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Hayden v. Maryland Department of Natural Resources

Court of Special Appeals of Maryland

September 3, 2019

GEORGE M. HAYDEN
v.
MARYLAND DEPARTMENT OF NATURAL RESOURCES

          Circuit Court for St. Mary's County Case No. C-18-CV-17-000046

          Wright, Kehoe, Leahy, JJ.

          OPINION

          KEHOE, J.

         Maryland has regulated the harvesting of oysters in the Chesapeake Bay and its tributaries since 1868. The era when the law was enforced by Maryland's "Oyster Navy"- ships armed with cannon and, later, machine guns, and crewed by men more than willing to use them-has passed.[1] Nonetheless, the State's regulations are strict and the sanctions for violations can be severe.

         In this appeal from a judgment of the Circuit Court for St. Mary's County, George M. Hayden challenges a decision of an administrative law judge that permanently revoked his ability to harvest oysters in Maryland's tidal waters. The administrative law judge did so pursuant to Md. Code § 4-1210 of the Natural Resources Article, which requires the Maryland Department of Natural Resources to revoke an individual's authorization to conduct commercial oyster harvesting if an administrative law judge finds that the individual "knowingly" violated any of the five offenses enumerated in the statute. He raises two issues, which we have reworded:

1. In a revocation of authorization action brought pursuant to Nat. Res. § 4-1210, is the Department required to prove that the licensee knew that he or she was violating the law when committing the predicate offense?
2. Was the administrative law judge's finding that Mr. Hayden "willfully disregarded and failed to learn the laws and requirements of oyster harvesting" supported by substantial evidence?

         Because our answer is "no" to the first question, and "yes" to the second, we will affirm the decision of the administrative law judge.

         Background

         A Regulatory Overview

         The Department of Natural Resources (the "Department") regulates and enforces Maryland's fishing laws, which includes the authority to grant or deny tidal fish licenses. A tidal fish license authorizes the licensee "to guide fishing parties, catch fish for commercial purposes and buy, sell, process, transport, export or otherwise deal in fish which were caught in the tidal waters of Maryland." Nat. Res. § 4-101(r). In the statutory scheme, the meaning of the word "fish" is very broad: it includes finfish, e.g. striped bass a/k/a rockfish, blue fish, perch, etc.; crustaceans, e.g., blue crabs; and mollusks, e.g., oysters and clams. Nat. Res. § 4-101(j). Tidal fish licenses have a term of one year and are renewed on September 1 of each year. Nat. Res. § 4-701(c).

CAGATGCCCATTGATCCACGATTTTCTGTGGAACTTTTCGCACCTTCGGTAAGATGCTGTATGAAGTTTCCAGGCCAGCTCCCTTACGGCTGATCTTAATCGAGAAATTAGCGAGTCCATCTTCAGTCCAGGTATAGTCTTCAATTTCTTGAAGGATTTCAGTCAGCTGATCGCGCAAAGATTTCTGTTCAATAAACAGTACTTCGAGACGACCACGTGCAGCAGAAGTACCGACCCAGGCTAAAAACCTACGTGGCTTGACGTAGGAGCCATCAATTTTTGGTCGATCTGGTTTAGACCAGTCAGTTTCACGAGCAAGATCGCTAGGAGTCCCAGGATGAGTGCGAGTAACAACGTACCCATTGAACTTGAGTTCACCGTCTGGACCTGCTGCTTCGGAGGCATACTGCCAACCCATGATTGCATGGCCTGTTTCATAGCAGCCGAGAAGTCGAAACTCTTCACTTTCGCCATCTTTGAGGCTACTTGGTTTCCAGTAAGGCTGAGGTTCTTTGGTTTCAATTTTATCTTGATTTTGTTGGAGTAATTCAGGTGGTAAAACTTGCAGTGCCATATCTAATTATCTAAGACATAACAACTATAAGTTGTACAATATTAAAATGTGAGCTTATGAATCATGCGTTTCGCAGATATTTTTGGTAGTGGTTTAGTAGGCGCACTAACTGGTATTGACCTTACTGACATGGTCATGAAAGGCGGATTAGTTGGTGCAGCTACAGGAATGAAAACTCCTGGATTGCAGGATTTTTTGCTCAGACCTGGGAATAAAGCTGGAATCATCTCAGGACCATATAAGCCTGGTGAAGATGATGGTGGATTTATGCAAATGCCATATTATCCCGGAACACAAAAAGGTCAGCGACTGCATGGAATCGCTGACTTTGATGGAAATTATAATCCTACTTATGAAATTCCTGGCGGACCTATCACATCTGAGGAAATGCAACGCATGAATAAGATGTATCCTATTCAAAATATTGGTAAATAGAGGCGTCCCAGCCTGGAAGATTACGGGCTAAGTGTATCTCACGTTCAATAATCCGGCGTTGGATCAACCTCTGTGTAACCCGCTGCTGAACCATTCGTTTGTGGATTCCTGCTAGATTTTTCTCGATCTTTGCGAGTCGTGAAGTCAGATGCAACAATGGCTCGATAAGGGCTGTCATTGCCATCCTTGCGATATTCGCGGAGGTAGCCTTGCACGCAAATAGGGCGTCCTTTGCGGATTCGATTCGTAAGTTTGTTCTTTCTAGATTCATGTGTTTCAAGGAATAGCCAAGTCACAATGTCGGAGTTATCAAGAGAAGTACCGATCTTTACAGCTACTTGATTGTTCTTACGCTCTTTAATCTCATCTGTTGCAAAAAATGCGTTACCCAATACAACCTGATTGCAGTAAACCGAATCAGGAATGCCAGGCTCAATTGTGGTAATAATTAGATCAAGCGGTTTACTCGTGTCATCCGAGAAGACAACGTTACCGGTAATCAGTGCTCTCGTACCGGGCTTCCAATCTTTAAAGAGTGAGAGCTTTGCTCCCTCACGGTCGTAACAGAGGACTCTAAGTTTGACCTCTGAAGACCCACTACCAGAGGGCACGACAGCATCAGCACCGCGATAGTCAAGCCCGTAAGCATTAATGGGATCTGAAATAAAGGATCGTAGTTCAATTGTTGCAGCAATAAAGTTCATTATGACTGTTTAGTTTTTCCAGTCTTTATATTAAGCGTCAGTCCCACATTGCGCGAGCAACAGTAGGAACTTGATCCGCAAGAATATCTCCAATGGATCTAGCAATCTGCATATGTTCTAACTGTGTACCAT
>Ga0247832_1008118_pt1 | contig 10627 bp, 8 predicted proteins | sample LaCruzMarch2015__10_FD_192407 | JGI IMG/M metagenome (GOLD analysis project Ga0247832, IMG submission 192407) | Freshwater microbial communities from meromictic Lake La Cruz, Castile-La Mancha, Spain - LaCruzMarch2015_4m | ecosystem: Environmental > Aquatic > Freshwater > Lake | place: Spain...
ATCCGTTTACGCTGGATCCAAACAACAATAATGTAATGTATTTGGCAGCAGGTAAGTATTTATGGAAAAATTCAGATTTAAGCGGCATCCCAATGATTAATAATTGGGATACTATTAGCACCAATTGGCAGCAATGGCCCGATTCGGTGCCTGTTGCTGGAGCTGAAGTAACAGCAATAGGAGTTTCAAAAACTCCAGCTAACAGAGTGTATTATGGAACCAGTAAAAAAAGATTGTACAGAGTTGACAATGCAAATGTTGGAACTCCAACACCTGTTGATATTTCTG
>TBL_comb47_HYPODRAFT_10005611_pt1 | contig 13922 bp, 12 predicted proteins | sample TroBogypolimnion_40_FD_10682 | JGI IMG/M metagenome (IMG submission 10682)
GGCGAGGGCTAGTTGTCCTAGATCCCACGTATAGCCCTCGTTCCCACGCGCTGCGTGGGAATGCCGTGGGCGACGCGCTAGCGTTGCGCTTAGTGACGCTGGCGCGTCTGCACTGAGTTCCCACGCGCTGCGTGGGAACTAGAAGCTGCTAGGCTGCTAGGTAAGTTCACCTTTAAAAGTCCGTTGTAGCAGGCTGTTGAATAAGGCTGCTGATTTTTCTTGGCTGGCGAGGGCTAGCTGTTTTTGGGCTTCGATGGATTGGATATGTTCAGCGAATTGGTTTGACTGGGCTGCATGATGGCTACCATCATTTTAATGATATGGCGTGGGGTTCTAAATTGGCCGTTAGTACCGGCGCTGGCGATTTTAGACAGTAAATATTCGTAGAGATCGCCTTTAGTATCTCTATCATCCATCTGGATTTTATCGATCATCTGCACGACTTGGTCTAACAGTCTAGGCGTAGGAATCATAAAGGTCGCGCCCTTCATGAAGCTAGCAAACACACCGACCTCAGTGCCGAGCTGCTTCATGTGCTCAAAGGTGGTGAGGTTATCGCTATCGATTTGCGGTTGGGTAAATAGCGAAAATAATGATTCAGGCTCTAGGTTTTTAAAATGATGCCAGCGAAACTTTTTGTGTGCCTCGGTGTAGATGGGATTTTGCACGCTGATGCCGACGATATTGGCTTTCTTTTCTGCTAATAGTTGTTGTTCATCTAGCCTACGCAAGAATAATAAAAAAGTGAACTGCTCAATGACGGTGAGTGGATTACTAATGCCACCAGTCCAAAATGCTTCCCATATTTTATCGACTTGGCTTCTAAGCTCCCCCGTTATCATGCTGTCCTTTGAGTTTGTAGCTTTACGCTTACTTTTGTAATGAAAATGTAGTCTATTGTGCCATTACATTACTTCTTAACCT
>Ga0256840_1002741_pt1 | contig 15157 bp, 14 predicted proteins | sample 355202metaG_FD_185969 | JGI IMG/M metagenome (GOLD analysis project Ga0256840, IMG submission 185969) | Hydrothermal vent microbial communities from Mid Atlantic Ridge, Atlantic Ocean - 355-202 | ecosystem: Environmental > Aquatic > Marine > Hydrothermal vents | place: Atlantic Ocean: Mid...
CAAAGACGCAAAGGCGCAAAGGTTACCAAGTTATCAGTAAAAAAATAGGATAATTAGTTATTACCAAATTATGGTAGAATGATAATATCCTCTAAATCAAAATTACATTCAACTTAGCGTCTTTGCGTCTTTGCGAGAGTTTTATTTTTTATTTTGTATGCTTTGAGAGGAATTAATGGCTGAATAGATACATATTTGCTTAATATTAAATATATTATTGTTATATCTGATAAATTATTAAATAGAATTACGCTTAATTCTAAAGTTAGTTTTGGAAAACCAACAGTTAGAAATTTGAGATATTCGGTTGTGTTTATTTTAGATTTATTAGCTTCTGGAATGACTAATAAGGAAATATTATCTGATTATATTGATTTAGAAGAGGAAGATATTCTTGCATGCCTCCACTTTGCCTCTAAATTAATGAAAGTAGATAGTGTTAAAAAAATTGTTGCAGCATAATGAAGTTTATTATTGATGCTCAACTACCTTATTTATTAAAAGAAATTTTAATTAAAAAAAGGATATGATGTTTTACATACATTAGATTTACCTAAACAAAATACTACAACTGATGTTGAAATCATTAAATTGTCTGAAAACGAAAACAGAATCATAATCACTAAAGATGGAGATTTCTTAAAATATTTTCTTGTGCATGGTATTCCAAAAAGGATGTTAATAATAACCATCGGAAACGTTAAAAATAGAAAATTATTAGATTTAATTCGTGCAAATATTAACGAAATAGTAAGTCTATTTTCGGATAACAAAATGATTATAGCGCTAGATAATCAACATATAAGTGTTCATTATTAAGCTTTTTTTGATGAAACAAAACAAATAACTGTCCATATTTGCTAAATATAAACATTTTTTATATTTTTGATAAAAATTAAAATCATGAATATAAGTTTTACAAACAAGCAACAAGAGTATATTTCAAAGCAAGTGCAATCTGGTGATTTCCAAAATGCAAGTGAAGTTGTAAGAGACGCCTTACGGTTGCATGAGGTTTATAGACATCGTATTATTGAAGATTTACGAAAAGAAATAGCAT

Possession of a tidal fish license does not, by itself, permit a licensee to harvest oysters. In order to engage in the commercial harvesting of oysters, an individual must also pay an annual surcharge of $300 and, what is significant to the issues raised in this appeal, certify to the Department that he or she has received certain publications that we will now describe. Nat. Res. § 4-701(g)(1)(i).

         The Department is required by law to prepare maps and coordinates showing the locations of areas that are off-limits to oyster harvesting and to distribute copies of those maps to licensees on an annual basis. Nat. Res. § 4-1006.2.[2] For their part, licensees must sign a receipt stating that they have received the information. Section 4-1006.2(b)(2) requires the Department to prepare a form by which the licensee acknowledges receipt of the information provided by the Department when a license is renewed. The form in use in 2016, when Mr. Hayden last renewed his license, stated in relevant part:

I hereby acknowledge my responsibility as a licensed shellfish harvester to know and comply with all laws governing shellfish including harvesting, reporting requirements, and restrictions relating to shellfish harvesting gear.
I hereby certify under penalty of perjury that I have received from the Department of Natural Resources maps and coordinates of . . . areas closed to shellfish harvest by the Department of the Environment[.]

         There is another layer of regulations pertaining to oyster harvesting. The Maryland Department of the Environment (the "MDE") administers programs concerning the public health of the Chesapeake Bay. Specifically, the MDE is authorized to close areas of the Chesapeake Bay and its tributaries to oyster harvesting when the MDE determines that those areas are polluted and that the shellfish from the polluted areas are hazardous to public health. Nat. Res. § 4-742. Harvesting oysters from a closed area is prohibited by statute. Nat. Res. § 4-1006(b)(1). Areas closed by the MDE are designated on the maps prepared annually by the Department and distributed to commercial oyster harvesters pursuant to Nat. Res. § 4-1006.2. In addition, the Department is authorized to promulgate regulations regarding oyster harvesting. The Department has done so, and the regulations are found in Title 8, chapter 4 of the Code of Maryland Regulations ("COMAR").

         There is an exception to the rule that an individual cannot remove oysters from a closed area. The Department and the MDE allow individuals to remove oysters from a closed area to a personal aquaculture lease, a process known as "relaying." A term of art, relaying occurs when a person harvests oysters from a polluted area and moves them to a non-polluted area so that the oysters can filter out toxins until they are marketable for sale and consumption. In order to relay oysters, a licensee must obtain a permit to do so from the MDE. Nat. Res. § 4-1006. In order to obtain a relay permit, the applicant must first have: (a) a tidal wetlands license for both the harvesting and relay sites, (b) a water column lease from the Board of Public Works, (c) an aquaculture permit from the Department, and (d) a shellstock shippers license from the Maryland Department of Health and Mental Hygiene.[3]Additionally, the MDE allows relaying only when the oyster season is closed, and relaying must be conducted under the supervision of a Department of Natural Resources Police officer. A relay permit is good only for the one relaying activity, and cannot be used for any relaying that occurs at a later date. A relay permit application takes, on average, three to seven days to process, and there is no fee associated with obtaining one.[4]